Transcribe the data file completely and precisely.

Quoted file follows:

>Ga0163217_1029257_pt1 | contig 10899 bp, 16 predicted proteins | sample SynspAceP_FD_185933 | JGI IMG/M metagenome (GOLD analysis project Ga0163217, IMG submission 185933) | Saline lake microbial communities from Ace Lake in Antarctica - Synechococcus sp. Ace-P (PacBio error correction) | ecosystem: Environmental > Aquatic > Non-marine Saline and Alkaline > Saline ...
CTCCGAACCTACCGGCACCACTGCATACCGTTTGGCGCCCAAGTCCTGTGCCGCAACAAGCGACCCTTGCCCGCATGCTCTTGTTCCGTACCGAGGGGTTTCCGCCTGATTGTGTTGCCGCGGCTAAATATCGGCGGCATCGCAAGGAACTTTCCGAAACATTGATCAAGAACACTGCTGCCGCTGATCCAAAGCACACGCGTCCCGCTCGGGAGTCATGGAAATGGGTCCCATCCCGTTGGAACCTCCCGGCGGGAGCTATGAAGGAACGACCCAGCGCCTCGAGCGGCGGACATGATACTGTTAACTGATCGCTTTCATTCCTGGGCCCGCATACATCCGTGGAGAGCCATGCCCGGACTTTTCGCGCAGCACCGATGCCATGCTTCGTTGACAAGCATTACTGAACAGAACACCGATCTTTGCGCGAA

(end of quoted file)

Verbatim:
>Ga0163217_1029257_pt1 | contig 10899 bp, 16 predicted proteins | sample SynspAceP_FD_185933 | JGI IMG/M metagenome (GOLD analysis project Ga0163217, IMG submission 185933) | Saline lake microbial communities from Ace Lake in Antarctica - Synechococcus sp. Ace-P (PacBio error correction) | ecosystem: Environmental > Aquatic > Non-marine Saline and Alkaline > Saline ...
CTCCGAACCTACCGGCACCACTGCATACCGTTTGGCGCCCAAGTCCTGTGCCGCAACAAGCGACCCTTGCCCGCATGCTCTTGTTCCGTACCGAGGGGTTTCCGCCTGATTGTGTTGCCGCGGCTAAATATCGGCGGCATCGCAAGGAACTTTCCGAAACATTGATCAAGAACACTGCTGCCGCTGATCCAAAGCACACGCGTCCCGCTCGGGAGTCATGGAAATGGGTCCCATCCCGTTGGAACCTCCCGGCGGGAGCTATGAAGGAACGACCCAGCGCCTCGAGCGGCGGACATGATACTGTTAACTGATCGCTTTCATTCCTGGGCCCGCATACATCCGTGGAGAGCCATGCCCGGACTTTTCGCGCAGCACCGATGCCATGCTTCGTTGACAAGCATTACTGAACAGAACACCGATCTTTGCGCGAA